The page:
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Re: [cdn-nucl-l] Calgary Herald: Let's close the door and our mindsto nuclear power
there are two things that need to be done, at minimum.
You need to refute the NYAS Chernobyl Report (you need to do it very
publicly and you need to do it now),
and you need to track the human medical effects of Fukushima. Hard data.
On Tue, Apr 19, 2011 at 1:53 PM, Jerry Cuttler <firstname.lastname@example.org> wrote:
> This anti-nuclear editorial is a very logical analysis.
> With the universal fear that any amount of radiation can cause fatal
> cancers, how to demonstrate or convince anyone that nuclear energy is safe?
> Let's close the door and our minds to nuclear power
> By Licia Corbella, Calgary Herald March 19, 2011
> Over the decades, I have tried very hard to be openminded about nuclear
> power. I have met with nuclear scientists who work for the nuclear industry,
> held editorial board meetings with them, read their literature and several
> books that made arguments in favour of building more nuclear power plants.
> It was hard work for me. As a teenager, I could often be found protesting
> against anything nuclear. Dr. Helen Caldicott was one of my heroes, and I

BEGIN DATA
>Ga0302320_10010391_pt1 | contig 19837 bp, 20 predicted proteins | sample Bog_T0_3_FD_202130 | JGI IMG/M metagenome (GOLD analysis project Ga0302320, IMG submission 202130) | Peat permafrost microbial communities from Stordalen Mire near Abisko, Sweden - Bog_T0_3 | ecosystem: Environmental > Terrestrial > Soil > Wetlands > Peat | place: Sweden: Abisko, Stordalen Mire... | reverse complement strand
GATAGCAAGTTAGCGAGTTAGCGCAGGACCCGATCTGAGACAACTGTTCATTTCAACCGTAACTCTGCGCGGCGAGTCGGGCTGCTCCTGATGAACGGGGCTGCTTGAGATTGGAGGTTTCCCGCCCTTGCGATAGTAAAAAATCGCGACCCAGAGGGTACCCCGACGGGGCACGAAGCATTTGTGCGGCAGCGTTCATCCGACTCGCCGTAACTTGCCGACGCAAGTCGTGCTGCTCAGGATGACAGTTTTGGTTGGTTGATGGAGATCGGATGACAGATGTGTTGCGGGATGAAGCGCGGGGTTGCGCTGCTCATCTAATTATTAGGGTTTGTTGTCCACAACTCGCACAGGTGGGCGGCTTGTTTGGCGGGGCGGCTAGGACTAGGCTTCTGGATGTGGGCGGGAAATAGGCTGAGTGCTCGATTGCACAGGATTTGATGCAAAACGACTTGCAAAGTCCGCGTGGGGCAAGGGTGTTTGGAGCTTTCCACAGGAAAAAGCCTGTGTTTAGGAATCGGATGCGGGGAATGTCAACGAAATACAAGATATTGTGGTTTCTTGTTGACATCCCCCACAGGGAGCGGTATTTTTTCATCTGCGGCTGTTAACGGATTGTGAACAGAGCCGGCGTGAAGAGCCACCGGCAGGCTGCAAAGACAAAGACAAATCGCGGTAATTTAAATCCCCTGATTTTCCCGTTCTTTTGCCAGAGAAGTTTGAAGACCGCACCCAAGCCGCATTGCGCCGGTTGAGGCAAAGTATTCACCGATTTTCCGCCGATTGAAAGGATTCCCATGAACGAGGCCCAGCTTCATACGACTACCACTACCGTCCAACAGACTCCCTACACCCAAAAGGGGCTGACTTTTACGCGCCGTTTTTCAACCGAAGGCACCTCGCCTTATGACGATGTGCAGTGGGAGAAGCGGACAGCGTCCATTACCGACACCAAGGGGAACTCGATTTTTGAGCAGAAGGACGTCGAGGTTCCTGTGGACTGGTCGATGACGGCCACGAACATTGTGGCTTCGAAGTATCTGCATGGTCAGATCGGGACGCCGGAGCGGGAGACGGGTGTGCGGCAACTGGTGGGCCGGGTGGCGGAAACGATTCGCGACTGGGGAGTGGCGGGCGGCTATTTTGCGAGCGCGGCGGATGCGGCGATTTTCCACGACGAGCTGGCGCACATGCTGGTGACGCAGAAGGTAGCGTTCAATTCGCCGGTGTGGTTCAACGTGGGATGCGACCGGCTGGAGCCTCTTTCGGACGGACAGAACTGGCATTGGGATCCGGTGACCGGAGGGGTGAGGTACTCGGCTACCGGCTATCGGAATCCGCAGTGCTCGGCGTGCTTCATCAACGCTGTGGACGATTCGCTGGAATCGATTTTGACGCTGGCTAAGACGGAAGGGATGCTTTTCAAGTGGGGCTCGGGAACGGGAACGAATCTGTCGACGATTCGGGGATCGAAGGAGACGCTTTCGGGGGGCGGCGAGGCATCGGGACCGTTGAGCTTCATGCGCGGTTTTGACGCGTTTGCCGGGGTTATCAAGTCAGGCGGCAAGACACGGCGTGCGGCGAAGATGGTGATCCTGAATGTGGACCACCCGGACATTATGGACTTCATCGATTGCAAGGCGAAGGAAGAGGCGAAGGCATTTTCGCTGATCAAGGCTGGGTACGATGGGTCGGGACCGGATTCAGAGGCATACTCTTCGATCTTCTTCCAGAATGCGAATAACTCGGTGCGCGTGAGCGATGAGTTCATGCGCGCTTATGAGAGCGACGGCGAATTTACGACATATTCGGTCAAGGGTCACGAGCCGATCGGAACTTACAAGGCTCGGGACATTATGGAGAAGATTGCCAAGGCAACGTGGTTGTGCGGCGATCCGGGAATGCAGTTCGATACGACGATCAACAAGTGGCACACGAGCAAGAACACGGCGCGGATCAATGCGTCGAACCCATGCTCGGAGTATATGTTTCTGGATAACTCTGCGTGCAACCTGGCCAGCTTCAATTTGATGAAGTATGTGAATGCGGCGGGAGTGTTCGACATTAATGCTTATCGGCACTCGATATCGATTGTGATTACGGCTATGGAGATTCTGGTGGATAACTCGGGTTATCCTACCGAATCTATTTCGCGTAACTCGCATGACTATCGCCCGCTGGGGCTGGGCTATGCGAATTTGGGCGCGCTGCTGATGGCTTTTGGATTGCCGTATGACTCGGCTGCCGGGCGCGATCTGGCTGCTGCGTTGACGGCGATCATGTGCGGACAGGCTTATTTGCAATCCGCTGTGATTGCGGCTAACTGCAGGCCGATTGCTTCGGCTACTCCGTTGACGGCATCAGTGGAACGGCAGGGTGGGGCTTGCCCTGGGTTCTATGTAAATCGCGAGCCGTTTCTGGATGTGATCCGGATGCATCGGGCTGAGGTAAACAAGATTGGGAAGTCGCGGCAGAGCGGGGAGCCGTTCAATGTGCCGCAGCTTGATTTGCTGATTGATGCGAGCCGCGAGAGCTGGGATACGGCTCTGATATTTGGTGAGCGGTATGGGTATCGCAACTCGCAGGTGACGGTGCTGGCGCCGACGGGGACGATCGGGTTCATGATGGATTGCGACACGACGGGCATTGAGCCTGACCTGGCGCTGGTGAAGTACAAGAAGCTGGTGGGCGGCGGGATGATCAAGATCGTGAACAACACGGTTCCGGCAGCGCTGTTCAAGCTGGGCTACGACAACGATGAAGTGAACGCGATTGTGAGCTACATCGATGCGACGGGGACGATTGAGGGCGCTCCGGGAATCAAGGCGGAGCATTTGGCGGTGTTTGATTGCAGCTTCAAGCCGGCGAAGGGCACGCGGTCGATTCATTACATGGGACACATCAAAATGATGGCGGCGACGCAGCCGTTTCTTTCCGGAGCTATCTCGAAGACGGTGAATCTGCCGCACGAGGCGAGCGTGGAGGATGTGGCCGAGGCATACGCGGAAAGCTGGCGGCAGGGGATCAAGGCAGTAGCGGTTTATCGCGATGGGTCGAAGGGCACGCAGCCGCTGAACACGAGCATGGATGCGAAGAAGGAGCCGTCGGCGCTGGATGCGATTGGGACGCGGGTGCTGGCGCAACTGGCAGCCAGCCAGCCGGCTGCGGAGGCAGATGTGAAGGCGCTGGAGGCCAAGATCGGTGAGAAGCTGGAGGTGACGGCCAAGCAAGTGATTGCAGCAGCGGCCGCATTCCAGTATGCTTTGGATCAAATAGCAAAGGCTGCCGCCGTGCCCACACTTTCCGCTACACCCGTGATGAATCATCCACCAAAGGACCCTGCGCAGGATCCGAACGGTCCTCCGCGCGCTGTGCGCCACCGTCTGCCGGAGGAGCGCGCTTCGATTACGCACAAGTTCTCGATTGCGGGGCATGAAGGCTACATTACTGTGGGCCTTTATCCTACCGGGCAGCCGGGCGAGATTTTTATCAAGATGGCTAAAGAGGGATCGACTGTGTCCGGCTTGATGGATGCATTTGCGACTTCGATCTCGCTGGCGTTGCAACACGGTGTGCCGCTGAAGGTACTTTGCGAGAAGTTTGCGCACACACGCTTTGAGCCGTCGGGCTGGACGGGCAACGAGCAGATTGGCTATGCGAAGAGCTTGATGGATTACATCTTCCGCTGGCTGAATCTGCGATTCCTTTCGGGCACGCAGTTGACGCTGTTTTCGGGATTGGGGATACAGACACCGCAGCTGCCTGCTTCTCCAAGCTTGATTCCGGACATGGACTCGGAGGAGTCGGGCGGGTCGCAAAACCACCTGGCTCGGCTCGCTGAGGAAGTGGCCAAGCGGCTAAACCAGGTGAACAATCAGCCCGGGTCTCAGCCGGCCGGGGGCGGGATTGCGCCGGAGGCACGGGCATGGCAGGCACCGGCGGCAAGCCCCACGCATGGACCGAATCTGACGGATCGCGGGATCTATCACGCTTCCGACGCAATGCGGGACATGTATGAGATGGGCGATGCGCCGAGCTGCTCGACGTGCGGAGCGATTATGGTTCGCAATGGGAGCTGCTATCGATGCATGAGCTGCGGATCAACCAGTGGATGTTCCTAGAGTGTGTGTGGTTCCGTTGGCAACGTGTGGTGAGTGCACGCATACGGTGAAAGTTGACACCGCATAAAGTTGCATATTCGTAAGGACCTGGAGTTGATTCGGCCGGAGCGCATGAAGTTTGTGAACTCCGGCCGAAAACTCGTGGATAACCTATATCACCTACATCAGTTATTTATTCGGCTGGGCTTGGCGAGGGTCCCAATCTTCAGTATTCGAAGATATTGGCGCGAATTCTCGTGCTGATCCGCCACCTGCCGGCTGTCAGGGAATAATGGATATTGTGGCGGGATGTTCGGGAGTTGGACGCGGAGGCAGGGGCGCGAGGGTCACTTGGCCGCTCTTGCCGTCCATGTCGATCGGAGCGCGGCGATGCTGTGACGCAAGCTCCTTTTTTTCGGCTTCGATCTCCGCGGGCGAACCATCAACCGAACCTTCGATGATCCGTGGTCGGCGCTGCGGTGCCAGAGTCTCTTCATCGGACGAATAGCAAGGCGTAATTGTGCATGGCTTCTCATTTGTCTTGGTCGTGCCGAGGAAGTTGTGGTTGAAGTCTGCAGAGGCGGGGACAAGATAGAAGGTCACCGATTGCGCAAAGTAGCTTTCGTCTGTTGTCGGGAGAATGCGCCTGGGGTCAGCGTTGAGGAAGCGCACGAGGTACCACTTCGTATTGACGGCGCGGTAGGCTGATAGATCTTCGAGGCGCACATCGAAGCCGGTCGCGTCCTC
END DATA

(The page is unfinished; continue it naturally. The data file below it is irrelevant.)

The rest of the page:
> attended and watched more special screenings of her Academy Award-winning
> film, If You Love the Planet, than my friends watched the hunky Harrison
> Ford in Raiders of the Lost Ark and all subsequent Indiana Jones movies. The
> 32nd anniversary of the partial core meltdown at the Three Mile Island
> nuclear plant in Pennsylvania is coming up on March 28. Just 12 days prior
> to that accident, the 1979 movie, The China Syndrome, starring Jane Fonda
> and Jack Lemmon, opened to critical acclaim but scientific derision from
> nuclear experts at the time saying such an accident was unlikely to ever
> Less than two weeks later, they were eating their words, but still pointing
> out how exceedingly rare a core meltdown would be.
> Then, in 1986, while travelling around Europe, the Chornobyl nuclear power
> plant melted down and exploded. Forget about enjoying a nice latte in Piazza
> San Marco in Venice. No milk available. It was too radioactive. No lettuce,
> no tomatoes -virtually no fresh produce was available, as Europe was coated
> with the radioactive dust from the fire caused by that accident that has
> claimed thousands of lives and rendered a chunk of Ukraine uninhabitable for
> about 25,000 years.
> The Soviet communist government at the time lied constantly to the world and
> their own people about the gravity of the risks. Indeed, many of those who
> died from thyroid cancer after the explosion likely would have lived much
> longer had the communists simply banned the sale of milk.
> And now we have Fukushima in Japan. Apparently, the reactors held up
> relatively well after the 9.0-magnitude earthquake on March 11. The
> subsequent, predictable tsunami is to blame for the nuclear calamity. Some
> experts now say that had the backup generators to the six nuclear reactors
> simply been raised several storeys out of the basement, none of this would
> have happened.